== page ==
Friday, May 9, 2014

2013-14 Distance-Adjusted FG%

There are several advanced measures of field goal percentage (FG%), such as effective FG% (eFG%) and True Shooting % (TS%) that add value for made three point FGs (3FGMs), in the case of eFG%, or 3FGMs and free throws (FTs), in the case of TS%. But I have not encountered any measure that takes into account distance. Presumably the further the field goal attempt (FGA) from the basket the lower the likelihood that the attempt is made. I pulled 2013-14 regular season data from NBA Stats on FG% by distance and plotted the results below. The league FG% (orange line) is 45.6%. FG% is highest within 5 feet of the basket (59.0%) then drops 20 percentage points once a shot is attempted from 5-9 feet from the basket and hovers around that level for all attempts within 24 feet. Attempts from 25-29 feet drop to the lowest FG% by a five foot increment (34.5%).

I wanted to standardize FG% based on distance so I used the FG% from within five feet of the basket as the base. Then I established a factor for each five foot increment based on the league-wide FG% within five feet divided by the league-wide FG% in a given five foot increment. The orange line in the chart below shows that in the 2013-14 NBA season, players were 1.51 times more likely to make a shot from less than five feet than they were from 5-9 feet from the basket. Likewise they were 1.71 times more likely to make a shot from less than five feet than they were from 25-29 feet from the basket.

I then applied the distance factor to each player's FGMs by five foot increment. I kept the FGA for each increment the same, thus the distance factors would inflate the FGMs and FG%. (In other words, for every play from 5-9 Feet I multiplied their FGMs by 1.51.) The chart below illustrates the effect this distance-weighting had on John Wall. As a guard he attempts more shots from further away from the basket so such a weighting system is expected to increase his FG% considerably (and, sure enough that is what happened). In weighting his FGMs based on the distance factors for each five foot increment (column DAFGM), Wall's Distance Adjusted FG% (DAFG%) increases for every five foot increment with the exception of less than five feet, which serves as the basis. Overall his FG% increases from his actual percentage of 43.7% to a DAFG% of 57.1%.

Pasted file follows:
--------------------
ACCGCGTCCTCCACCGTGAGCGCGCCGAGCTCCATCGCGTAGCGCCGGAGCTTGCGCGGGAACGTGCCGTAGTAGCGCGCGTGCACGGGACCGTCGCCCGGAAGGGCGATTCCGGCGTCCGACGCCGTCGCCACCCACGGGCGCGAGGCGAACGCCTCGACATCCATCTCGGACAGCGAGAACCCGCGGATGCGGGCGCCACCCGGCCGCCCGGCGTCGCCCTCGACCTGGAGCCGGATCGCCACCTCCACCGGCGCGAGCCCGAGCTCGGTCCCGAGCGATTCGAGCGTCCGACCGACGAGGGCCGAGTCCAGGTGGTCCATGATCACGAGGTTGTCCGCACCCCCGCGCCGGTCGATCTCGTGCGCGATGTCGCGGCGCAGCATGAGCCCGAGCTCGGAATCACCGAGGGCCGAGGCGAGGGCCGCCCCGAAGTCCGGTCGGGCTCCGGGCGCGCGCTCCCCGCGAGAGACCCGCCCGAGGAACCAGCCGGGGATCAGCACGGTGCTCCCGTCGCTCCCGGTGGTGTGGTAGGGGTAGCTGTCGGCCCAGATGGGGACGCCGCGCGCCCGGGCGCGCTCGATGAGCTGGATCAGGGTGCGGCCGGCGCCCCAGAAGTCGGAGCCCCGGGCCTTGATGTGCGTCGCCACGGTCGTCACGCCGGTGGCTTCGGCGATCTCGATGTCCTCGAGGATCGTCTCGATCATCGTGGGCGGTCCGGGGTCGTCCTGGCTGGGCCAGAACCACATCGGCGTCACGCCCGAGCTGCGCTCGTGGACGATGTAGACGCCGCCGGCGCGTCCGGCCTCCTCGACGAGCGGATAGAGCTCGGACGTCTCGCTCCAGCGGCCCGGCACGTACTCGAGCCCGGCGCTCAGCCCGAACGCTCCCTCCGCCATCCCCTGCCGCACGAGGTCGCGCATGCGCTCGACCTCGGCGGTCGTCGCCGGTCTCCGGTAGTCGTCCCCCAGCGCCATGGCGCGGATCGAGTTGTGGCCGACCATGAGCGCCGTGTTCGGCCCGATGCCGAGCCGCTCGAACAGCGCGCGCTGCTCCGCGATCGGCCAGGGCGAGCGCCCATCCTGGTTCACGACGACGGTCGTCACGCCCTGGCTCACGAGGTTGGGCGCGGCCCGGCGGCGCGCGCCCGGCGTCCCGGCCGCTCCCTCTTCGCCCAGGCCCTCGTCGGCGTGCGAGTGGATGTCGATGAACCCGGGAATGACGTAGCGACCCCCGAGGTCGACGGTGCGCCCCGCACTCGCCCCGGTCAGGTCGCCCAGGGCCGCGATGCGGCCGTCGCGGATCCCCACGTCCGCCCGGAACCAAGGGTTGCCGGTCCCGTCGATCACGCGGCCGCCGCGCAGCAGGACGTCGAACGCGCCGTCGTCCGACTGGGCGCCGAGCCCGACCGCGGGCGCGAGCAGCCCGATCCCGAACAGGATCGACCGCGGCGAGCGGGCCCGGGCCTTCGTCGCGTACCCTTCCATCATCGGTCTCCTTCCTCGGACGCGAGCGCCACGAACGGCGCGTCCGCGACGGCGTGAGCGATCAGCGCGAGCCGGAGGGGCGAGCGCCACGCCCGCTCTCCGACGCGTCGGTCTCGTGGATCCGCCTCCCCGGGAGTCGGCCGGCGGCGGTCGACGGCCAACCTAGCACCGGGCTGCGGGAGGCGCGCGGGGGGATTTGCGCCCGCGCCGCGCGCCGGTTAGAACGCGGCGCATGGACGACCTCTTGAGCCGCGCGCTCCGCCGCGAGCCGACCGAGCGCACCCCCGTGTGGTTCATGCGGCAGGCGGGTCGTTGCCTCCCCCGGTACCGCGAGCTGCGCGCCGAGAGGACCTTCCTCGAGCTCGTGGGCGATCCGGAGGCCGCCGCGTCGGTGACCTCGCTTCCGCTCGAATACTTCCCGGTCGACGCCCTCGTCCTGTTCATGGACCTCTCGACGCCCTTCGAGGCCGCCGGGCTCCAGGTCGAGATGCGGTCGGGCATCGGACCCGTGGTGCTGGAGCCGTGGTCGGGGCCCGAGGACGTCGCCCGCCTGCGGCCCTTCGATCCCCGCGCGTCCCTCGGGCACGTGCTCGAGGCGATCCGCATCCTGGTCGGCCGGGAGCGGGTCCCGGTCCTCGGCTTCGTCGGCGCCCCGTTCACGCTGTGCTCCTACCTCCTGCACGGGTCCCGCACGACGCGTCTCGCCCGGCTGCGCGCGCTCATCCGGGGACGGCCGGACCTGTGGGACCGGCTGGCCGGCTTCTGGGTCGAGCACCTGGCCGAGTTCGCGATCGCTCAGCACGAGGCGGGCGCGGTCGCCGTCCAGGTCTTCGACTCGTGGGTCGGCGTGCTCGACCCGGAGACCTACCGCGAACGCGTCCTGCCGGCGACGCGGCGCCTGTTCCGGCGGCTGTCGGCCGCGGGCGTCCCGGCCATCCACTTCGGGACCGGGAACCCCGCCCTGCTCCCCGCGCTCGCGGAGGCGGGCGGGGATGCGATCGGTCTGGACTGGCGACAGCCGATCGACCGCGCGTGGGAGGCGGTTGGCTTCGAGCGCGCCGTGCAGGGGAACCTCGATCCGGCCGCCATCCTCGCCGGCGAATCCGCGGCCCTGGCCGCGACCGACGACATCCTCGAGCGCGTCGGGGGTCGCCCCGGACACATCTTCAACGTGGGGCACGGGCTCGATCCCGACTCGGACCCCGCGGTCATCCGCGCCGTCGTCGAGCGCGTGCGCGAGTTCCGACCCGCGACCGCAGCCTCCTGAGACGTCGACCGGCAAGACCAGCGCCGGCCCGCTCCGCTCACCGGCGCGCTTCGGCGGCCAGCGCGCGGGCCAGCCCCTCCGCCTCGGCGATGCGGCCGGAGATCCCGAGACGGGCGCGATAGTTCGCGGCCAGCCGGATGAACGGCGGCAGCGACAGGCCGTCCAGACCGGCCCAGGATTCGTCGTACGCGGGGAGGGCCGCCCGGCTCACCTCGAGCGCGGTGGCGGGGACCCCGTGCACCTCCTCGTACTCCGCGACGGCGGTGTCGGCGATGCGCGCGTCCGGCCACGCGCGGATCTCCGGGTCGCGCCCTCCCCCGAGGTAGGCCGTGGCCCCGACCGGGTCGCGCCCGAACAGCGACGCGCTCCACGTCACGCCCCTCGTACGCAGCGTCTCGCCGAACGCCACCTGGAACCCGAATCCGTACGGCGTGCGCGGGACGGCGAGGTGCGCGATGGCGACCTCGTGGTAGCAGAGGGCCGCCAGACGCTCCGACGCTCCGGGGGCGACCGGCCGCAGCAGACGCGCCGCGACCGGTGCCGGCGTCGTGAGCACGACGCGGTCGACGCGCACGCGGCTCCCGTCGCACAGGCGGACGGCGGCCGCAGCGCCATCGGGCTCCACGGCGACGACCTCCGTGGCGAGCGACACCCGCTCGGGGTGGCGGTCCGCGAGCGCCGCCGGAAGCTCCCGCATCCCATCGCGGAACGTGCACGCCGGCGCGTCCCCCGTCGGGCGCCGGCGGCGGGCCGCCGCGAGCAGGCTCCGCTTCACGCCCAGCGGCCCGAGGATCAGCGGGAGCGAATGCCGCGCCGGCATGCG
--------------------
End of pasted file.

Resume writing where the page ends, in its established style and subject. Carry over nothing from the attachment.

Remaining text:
To give some scope on why it is worth considering a DAFG%, look at the chart below of the top ten and ten worst FG%s from 2013-14 (minimum 100 FGAs). All of the top FG% players are centers that only take shots close to the basket, and the worst FG%s are guards that rely more on longer jump shots.

The next chart shows the top ten and ten worst DAFG%s from 2013-14 (minimum 100 FGAs). While many of the poor shooting guards from the above chart remain, several guards and jump shooting forwards, like Korver, Nowitzki, Miller, Prigioni, Pargo and James, emerge as top distance-adjusted shooters.

Finally, it is important to understand the relationship between FG% and DAFG%. The chart below, which includes an orange linear regression line, illustrates that the two are highly correlated. Another way to interpret this, is that DAFG% does not revolutionize how we understand shooting efficiency. It largely reinforces what conventional measures already tell us. But, the chart immediately above shows that DAFG% also can grant insight on especially efficient guards and forward, who may not be recognized by conventional FG% measures simply because they take longer shots.

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